But then, unlike Parekh Sr, Deepak had a lot more influence over the decision-makers. And so HDFC Bank was born.
And just like Parekh Sr. had pitched his nephew, echoing the same words, Deepak pitched to Aditya Puri
‘You run around the world a lot. Now come back to the country, do some real work, build a bank.'
And just like Deepak who was onboarded with a 50% salary cut, Puri took the same cut. It was history all over again.
A new beginning
HDFC created a network of institutions in its mould. In many ways, HDFC paid forward the ‘debt’ of nurture that it received from ICICI in its first days. HDFC created a bank, a microfinance institution and an insurance company - all in its own image. Deepak Parekh in his very first Chairman’s statement when he took over from his uncle, noted ‘By thus creating a network of HDFC financial service institutions we are exporting essentially a style that reflects its carefully developed world view’
And HDFC’s worldview was based on three pillars - integrity, effectiveness and service. Each of them were the cornerstone in a sector that was and is a very tricky sector - real estate lending in a country with poor title records, long-pending litigation and the huge contribution of black money.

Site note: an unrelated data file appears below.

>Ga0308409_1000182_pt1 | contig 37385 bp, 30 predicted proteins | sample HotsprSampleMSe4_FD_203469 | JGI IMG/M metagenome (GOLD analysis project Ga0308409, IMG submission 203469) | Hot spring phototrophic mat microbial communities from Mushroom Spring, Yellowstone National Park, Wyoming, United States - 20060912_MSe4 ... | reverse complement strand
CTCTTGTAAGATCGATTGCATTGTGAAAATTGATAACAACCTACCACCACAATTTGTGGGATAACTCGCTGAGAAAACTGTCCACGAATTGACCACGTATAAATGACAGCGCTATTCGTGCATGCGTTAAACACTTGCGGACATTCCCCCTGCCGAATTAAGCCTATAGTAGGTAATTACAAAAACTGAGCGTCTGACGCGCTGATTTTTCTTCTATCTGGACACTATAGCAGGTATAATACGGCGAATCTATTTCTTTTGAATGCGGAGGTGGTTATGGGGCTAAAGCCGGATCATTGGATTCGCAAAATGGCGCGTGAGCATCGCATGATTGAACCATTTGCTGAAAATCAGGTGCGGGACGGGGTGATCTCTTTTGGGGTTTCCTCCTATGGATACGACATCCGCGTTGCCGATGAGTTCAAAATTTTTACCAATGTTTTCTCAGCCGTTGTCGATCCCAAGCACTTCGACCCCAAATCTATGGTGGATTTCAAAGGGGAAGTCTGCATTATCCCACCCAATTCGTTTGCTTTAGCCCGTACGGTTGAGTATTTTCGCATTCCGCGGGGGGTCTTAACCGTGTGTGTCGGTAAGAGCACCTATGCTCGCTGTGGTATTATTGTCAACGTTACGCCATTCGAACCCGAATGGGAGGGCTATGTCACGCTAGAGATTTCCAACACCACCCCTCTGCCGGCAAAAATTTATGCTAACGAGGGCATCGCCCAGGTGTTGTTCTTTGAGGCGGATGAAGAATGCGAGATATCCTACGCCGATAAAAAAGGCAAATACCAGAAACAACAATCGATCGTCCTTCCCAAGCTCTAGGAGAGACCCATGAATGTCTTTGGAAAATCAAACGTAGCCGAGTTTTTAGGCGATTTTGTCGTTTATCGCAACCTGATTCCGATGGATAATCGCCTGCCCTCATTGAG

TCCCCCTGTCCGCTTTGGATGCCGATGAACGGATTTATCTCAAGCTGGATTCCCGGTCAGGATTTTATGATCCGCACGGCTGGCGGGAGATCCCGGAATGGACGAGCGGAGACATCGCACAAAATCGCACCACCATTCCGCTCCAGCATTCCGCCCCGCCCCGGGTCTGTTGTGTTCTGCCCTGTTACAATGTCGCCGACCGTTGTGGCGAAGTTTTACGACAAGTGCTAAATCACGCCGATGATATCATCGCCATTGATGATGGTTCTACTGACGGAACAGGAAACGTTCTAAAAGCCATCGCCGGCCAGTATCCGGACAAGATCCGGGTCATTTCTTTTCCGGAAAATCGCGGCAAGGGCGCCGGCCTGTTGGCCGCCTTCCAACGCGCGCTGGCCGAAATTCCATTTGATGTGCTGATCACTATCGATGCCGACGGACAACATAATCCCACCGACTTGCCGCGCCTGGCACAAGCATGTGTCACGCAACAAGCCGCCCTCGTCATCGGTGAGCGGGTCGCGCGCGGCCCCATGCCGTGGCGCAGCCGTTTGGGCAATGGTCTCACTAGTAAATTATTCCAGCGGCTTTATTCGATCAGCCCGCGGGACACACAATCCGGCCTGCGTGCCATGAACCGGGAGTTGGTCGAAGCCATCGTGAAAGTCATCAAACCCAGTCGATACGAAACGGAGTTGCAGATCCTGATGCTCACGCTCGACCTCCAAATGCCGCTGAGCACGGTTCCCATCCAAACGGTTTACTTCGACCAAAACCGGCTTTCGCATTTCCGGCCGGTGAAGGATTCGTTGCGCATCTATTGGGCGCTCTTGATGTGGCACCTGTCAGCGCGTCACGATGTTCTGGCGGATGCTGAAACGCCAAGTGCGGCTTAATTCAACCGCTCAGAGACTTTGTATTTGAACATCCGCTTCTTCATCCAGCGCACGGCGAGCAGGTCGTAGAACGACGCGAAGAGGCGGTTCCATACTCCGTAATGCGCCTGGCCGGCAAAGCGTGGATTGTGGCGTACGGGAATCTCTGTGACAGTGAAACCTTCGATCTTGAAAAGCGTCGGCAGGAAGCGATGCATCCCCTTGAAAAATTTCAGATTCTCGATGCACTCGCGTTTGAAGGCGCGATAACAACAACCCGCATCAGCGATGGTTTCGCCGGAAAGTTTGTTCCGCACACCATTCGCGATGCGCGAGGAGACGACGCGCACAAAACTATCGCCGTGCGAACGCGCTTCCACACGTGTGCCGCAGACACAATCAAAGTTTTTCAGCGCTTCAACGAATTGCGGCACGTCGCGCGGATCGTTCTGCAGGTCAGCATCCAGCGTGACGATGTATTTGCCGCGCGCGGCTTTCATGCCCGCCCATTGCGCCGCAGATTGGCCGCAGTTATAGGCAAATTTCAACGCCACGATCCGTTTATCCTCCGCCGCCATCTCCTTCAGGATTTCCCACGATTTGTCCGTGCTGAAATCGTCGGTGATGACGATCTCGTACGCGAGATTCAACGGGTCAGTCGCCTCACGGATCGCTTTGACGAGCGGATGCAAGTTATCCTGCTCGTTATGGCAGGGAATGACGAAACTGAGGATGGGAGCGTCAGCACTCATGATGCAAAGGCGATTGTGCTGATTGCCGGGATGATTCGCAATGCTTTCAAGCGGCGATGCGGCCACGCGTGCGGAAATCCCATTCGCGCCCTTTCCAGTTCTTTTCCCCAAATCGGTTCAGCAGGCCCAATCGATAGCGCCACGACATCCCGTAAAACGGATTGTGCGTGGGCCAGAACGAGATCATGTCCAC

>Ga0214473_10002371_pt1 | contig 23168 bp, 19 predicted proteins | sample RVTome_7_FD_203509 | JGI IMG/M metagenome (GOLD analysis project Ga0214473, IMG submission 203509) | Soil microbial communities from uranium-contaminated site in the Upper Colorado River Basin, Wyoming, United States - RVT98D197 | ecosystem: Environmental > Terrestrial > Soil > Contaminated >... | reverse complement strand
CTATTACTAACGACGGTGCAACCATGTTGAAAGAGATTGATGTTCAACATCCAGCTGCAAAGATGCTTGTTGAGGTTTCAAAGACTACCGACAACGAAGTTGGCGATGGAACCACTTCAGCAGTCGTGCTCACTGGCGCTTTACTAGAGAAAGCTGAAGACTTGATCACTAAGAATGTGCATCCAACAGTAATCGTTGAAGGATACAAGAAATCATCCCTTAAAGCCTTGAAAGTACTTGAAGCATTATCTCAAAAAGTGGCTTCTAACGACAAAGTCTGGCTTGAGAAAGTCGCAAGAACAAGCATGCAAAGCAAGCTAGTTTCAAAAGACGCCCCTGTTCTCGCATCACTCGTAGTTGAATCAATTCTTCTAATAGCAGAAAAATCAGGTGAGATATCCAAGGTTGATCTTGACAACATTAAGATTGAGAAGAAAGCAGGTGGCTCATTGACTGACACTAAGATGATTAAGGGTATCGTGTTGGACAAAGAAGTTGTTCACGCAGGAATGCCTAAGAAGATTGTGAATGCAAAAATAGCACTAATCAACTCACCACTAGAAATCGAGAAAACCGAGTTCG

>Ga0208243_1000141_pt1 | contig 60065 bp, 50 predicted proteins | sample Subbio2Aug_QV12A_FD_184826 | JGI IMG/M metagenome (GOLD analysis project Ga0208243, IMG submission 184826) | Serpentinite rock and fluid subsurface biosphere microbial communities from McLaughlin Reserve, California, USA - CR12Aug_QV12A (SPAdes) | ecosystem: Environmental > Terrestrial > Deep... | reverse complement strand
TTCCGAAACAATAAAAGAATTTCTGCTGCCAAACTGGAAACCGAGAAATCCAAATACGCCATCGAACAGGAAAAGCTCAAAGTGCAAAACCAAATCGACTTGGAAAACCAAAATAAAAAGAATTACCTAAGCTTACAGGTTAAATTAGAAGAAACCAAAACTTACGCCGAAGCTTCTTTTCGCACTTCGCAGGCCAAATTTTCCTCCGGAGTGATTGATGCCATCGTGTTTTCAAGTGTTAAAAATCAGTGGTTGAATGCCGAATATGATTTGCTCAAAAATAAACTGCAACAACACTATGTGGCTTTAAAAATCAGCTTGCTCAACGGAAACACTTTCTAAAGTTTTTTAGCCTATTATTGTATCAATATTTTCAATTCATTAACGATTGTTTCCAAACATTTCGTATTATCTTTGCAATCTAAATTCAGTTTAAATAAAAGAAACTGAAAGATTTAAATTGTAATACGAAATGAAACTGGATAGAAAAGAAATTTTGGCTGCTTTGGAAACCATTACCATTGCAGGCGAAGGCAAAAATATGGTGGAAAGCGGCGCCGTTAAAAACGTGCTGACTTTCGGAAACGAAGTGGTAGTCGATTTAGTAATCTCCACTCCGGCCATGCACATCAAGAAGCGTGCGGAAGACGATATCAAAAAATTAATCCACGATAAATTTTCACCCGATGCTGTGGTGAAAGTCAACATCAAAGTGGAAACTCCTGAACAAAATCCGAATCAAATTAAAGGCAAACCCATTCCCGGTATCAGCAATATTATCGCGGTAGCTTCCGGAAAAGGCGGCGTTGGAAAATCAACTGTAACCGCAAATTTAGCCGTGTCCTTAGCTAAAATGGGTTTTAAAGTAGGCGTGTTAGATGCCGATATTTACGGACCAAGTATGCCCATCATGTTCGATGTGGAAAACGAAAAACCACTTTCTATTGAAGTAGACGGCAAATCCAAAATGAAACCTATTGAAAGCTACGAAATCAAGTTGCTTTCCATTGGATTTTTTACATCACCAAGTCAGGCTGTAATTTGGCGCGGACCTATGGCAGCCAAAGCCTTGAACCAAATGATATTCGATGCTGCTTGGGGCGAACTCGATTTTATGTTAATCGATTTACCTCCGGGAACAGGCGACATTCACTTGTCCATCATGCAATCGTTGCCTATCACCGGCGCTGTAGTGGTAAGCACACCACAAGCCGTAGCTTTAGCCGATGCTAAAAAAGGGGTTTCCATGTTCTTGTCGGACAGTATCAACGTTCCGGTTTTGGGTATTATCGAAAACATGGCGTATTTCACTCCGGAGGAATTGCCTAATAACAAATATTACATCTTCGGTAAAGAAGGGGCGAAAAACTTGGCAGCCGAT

Thus HDFC had to innovate its processes, not to outstrip competitors but to stay relevant. Right from the idea of property value appraisal to maintaining a strict loan to value ratio, HDFC led the path with its integrity and effectiveness.
Today, HDFC remains NBFC numero uno in India. In many ways, Infosys, Reliance and HDFC together script the story of modern India.
But then that’s a story of another day.
END Trivia: While planning for the retail Bank, Deepak had one name in mind: The Bank of Bombay. His logic was they were the only one among a group of ten new private lenders allowed to have its headquarters in Mumbai. Aditya Puri, said, I am NOT coming to join this Bank. I, will, only when you name it HDFC Bank.